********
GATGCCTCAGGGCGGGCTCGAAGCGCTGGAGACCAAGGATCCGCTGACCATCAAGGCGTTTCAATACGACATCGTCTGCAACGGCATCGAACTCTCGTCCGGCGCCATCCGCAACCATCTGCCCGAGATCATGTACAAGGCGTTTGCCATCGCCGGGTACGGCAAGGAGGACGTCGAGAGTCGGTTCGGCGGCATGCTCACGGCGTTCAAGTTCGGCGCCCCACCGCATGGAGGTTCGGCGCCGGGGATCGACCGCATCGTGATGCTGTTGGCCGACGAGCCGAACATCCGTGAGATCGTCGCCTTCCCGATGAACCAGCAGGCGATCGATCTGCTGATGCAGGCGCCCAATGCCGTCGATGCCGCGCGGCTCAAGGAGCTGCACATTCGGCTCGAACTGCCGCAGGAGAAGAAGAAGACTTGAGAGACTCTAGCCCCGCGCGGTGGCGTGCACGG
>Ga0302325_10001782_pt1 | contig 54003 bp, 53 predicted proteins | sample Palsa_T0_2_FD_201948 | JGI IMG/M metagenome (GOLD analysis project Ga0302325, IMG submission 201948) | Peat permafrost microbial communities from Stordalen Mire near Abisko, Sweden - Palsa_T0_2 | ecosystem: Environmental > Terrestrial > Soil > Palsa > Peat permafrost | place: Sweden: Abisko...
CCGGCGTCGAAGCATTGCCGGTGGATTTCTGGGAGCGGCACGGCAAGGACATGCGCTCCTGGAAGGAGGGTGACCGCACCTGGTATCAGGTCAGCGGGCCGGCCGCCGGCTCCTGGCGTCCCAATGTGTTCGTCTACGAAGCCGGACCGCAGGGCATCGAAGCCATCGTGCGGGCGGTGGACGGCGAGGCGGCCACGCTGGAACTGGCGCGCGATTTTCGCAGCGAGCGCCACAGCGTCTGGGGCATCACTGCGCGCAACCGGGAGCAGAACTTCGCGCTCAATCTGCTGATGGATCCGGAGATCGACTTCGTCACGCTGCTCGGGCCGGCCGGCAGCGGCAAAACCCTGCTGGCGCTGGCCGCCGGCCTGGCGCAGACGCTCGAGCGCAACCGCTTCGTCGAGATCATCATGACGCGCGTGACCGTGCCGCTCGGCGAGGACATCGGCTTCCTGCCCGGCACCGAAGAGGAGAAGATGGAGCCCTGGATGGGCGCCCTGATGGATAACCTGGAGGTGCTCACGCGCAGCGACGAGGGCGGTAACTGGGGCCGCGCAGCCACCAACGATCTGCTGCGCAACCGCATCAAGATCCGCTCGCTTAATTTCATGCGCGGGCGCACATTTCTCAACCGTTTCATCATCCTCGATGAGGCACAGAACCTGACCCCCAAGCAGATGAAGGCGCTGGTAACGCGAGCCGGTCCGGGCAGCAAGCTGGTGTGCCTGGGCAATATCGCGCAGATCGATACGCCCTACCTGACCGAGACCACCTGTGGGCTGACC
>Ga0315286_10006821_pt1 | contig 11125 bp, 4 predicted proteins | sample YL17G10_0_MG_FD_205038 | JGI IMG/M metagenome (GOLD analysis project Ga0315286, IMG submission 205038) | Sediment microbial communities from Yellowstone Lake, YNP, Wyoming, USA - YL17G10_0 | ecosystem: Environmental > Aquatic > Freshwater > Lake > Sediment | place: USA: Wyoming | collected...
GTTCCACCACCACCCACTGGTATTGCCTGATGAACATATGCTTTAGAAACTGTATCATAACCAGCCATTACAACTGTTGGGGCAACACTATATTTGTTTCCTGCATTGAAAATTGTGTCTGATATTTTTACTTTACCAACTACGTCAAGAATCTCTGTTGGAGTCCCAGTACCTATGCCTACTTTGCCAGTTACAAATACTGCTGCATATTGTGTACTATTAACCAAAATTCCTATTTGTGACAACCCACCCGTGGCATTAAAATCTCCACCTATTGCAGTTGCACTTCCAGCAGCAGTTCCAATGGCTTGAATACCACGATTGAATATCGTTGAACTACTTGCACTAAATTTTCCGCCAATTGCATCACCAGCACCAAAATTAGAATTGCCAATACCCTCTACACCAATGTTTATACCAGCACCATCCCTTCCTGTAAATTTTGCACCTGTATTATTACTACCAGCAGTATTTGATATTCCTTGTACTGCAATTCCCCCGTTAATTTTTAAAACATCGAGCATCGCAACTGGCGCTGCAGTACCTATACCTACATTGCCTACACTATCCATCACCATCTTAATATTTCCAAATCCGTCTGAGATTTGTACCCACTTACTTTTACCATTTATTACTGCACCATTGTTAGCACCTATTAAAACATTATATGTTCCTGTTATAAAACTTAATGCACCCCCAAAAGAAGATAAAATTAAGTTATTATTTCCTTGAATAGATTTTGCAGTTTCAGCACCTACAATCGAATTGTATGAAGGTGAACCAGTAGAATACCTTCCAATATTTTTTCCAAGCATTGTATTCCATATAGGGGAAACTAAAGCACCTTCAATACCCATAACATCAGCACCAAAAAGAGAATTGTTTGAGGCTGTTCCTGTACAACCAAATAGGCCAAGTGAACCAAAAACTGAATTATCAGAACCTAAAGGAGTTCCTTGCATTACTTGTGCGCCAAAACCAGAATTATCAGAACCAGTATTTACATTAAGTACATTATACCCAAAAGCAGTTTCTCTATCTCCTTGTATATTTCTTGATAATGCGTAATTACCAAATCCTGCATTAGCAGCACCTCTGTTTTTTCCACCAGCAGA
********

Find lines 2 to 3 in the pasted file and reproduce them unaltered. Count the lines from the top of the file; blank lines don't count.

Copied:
>Ga0302325_10001782_pt1 | contig 54003 bp, 53 predicted proteins | sample Palsa_T0_2_FD_201948 | JGI IMG/M metagenome (GOLD analysis project Ga0302325, IMG submission 201948) | Peat permafrost microbial communities from Stordalen Mire near Abisko, Sweden - Palsa_T0_2 | ecosystem: Environmental > Terrestrial > Soil > Palsa > Peat permafrost | place: Sweden: Abisko...
CCGGCGTCGAAGCATTGCCGGTGGATTTCTGGGAGCGGCACGGCAAGGACATGCGCTCCTGGAAGGAGGGTGACCGCACCTGGTATCAGGTCAGCGGGCCGGCCGCCGGCTCCTGGCGTCCCAATGTGTTCGTCTACGAAGCCGGACCGCAGGGCATCGAAGCCATCGTGCGGGCGGTGGACGGCGAGGCGGCCACGCTGGAACTGGCGCGCGATTTTCGCAGCGAGCGCCACAGCGTCTGGGGCATCACTGCGCGCAACCGGGAGCAGAACTTCGCGCTCAATCTGCTGATGGATCCGGAGATCGACTTCGTCACGCTGCTCGGGCCGGCCGGCAGCGGCAAAACCCTGCTGGCGCTGGCCGCCGGCCTGGCGCAGACGCTCGAGCGCAACCGCTTCGTCGAGATCATCATGACGCGCGTGACCGTGCCGCTCGGCGAGGACATCGGCTTCCTGCCCGGCACCGAAGAGGAGAAGATGGAGCCCTGGATGGGCGCCCTGATGGATAACCTGGAGGTGCTCACGCGCAGCGACGAGGGCGGTAACTGGGGCCGCGCAGCCACCAACGATCTGCTGCGCAACCGCATCAAGATCCGCTCGCTTAATTTCATGCGCGGGCGCACATTTCTCAACCGTTTCATCATCCTCGATGAGGCACAGAACCTGACCCCCAAGCAGATGAAGGCGCTGGTAACGCGAGCCGGTCCGGGCAGCAAGCTGGTGTGCCTGGGCAATATCGCGCAGATCGATACGCCCTACCTGACCGAGACCACCTGTGGGCTGACC